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It’s been a moment, but a while back we talked about the basics of financing university. I’d like to return to money matters once again, this time focusing on one of the simplest tools for managing your student financial status: the budget.
Making a budget for yourself requires a little forethought and some elbow grease, but I promise you that the time spent creating a solid budget will be well worth the money (and worry!) you save during the school year.
Many websites, including your bank’s, do offer budget calculators for students. If that is all you want, a simple Google search will get you what you need. I have always believed, however, that going through the budgeting process yourself helps solidify the importance of sticking to a specific budget. After all, it’s easy to just plug numbers into a calculator and never look at the results again. But if you set aside the time to make a hard copy, it will really ingrain those numbers you crunched into your head. You might even consider taping the sheet of paper somewhere in your home where you’ll see it often. We could call that “living with your budget.” Anything to help you better remember your financial goals!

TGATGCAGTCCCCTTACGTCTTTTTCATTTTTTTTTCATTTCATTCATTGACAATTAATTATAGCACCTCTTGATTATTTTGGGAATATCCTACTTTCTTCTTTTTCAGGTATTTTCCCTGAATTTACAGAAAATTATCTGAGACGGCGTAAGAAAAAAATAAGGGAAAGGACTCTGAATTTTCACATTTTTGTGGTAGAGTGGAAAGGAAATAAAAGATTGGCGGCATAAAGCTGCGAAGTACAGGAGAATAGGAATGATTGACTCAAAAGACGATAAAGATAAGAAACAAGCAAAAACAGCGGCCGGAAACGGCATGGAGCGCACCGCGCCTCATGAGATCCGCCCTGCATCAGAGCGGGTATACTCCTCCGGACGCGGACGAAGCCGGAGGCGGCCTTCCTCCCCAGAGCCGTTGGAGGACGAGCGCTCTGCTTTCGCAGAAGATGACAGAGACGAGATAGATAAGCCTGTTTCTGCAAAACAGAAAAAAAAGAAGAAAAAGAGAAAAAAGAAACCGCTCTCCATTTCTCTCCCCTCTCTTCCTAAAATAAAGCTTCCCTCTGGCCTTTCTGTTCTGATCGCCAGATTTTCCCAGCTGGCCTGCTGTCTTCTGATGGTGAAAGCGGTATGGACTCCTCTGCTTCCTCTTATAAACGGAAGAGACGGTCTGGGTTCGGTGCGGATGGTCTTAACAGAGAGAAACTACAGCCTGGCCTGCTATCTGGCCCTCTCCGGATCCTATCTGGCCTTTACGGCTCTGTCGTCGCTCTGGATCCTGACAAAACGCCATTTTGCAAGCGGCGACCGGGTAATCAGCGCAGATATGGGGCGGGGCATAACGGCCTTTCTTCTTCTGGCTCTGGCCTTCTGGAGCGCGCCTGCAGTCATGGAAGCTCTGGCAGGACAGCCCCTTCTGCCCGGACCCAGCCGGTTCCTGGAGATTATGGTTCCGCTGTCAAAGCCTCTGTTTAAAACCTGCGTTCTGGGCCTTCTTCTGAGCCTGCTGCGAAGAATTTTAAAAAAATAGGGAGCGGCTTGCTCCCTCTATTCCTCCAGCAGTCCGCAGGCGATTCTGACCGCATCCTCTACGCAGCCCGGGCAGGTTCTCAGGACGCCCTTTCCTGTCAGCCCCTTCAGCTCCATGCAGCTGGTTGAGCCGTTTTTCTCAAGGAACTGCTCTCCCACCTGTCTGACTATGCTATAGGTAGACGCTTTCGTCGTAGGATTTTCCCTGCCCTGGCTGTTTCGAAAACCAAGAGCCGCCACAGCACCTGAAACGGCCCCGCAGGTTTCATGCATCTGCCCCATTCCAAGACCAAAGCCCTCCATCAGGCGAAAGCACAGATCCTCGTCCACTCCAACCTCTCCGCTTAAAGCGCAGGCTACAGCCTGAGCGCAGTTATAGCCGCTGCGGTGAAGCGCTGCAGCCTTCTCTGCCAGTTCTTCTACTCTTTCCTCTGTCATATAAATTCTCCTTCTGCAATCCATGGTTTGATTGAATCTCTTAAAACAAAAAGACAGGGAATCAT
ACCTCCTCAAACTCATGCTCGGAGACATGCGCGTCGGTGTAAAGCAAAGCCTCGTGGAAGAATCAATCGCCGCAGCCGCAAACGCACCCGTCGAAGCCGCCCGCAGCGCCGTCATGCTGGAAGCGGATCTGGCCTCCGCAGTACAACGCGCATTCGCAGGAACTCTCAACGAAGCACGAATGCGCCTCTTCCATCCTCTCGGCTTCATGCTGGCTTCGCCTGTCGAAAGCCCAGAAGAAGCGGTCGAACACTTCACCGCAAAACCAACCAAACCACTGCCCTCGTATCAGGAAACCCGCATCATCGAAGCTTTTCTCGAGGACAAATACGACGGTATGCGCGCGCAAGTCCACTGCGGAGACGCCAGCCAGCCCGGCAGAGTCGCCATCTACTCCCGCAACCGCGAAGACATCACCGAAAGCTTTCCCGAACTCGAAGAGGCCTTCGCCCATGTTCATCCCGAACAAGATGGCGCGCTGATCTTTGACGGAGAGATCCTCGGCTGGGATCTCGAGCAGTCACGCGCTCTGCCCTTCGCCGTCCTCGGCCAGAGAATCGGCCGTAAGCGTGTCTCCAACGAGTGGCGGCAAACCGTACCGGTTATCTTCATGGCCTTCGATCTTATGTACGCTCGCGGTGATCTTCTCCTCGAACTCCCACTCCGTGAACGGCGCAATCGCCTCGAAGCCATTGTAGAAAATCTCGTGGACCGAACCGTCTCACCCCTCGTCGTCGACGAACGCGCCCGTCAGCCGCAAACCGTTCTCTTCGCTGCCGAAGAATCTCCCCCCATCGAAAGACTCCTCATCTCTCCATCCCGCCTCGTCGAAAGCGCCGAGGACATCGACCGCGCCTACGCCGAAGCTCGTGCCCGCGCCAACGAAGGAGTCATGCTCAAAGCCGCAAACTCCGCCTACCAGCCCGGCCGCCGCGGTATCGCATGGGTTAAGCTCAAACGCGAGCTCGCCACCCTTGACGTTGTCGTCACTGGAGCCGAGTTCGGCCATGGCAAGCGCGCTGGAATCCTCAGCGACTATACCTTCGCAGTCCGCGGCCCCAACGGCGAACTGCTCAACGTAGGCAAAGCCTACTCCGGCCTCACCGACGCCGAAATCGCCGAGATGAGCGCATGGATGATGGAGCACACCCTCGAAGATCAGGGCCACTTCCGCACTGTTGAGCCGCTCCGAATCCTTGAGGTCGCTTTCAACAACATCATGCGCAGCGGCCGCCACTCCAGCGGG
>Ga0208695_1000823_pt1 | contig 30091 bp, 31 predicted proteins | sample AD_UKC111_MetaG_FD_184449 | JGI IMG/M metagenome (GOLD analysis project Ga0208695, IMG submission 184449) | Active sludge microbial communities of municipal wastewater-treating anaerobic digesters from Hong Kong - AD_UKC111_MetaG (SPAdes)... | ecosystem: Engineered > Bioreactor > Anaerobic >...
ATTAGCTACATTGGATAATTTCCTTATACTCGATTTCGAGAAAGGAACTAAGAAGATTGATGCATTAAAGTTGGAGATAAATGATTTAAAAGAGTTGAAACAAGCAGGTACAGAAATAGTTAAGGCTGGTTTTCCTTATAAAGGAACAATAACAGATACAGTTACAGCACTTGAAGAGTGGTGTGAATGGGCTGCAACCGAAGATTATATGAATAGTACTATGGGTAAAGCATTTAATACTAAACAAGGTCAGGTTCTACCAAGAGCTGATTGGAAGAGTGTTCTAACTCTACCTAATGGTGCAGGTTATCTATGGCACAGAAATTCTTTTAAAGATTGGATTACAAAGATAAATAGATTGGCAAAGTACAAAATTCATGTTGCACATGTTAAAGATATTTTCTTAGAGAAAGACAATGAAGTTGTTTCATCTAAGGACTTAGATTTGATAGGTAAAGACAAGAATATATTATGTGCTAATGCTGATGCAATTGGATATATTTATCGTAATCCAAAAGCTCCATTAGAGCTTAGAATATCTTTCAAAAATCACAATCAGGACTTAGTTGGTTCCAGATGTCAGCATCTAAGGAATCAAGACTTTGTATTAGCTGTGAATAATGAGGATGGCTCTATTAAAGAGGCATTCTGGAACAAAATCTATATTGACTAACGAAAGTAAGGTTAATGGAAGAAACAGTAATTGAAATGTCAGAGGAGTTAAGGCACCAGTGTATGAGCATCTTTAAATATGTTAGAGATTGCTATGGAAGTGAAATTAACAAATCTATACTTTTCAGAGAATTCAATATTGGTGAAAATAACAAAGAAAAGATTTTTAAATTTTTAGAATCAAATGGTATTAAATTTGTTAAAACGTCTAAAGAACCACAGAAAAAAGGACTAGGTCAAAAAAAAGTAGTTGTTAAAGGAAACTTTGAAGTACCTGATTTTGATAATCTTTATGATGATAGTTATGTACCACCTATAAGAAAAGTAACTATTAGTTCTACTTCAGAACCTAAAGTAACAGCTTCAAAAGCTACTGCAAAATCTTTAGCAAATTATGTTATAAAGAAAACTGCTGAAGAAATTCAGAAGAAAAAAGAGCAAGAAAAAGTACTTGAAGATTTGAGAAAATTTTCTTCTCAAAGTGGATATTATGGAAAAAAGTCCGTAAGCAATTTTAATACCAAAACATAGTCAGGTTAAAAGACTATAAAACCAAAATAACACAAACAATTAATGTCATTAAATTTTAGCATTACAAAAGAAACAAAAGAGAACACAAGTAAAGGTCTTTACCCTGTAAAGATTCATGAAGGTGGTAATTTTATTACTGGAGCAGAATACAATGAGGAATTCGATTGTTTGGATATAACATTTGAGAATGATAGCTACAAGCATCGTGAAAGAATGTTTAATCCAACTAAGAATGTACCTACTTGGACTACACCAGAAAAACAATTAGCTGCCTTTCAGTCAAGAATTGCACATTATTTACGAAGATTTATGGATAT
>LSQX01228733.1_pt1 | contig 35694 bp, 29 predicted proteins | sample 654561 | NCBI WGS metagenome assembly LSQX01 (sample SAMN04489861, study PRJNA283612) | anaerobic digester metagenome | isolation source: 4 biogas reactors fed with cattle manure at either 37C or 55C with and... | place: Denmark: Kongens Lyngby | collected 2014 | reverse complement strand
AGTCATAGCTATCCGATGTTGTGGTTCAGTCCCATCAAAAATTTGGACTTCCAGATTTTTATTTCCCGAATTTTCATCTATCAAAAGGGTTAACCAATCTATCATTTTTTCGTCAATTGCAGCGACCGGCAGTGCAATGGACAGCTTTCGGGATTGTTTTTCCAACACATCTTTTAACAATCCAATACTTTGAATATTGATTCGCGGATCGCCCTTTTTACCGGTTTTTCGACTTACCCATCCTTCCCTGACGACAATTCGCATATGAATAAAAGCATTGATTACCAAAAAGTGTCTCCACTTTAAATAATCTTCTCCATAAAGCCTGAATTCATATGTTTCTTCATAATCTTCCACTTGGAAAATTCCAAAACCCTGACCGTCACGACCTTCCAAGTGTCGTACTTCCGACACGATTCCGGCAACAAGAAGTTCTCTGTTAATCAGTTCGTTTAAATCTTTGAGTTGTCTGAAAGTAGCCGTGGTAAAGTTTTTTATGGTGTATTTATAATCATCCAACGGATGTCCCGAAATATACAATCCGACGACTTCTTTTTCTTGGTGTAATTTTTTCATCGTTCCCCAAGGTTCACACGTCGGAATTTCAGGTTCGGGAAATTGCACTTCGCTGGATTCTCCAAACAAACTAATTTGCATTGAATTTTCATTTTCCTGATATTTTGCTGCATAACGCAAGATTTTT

The best and easiest place to start when creating a budget is with expenses that are certain. As a student, I like to begin with education-related costs. While the actual numbers will vary by person, common expense areas include:
- Meal plan or monthly groceries
- Residence or rent (more on that below)
- Health plan
Tuition, meal plan, residence and the YFS health plan are all fixed fees, so you don’t have to worry about them changing on you throughout the year, which is useful.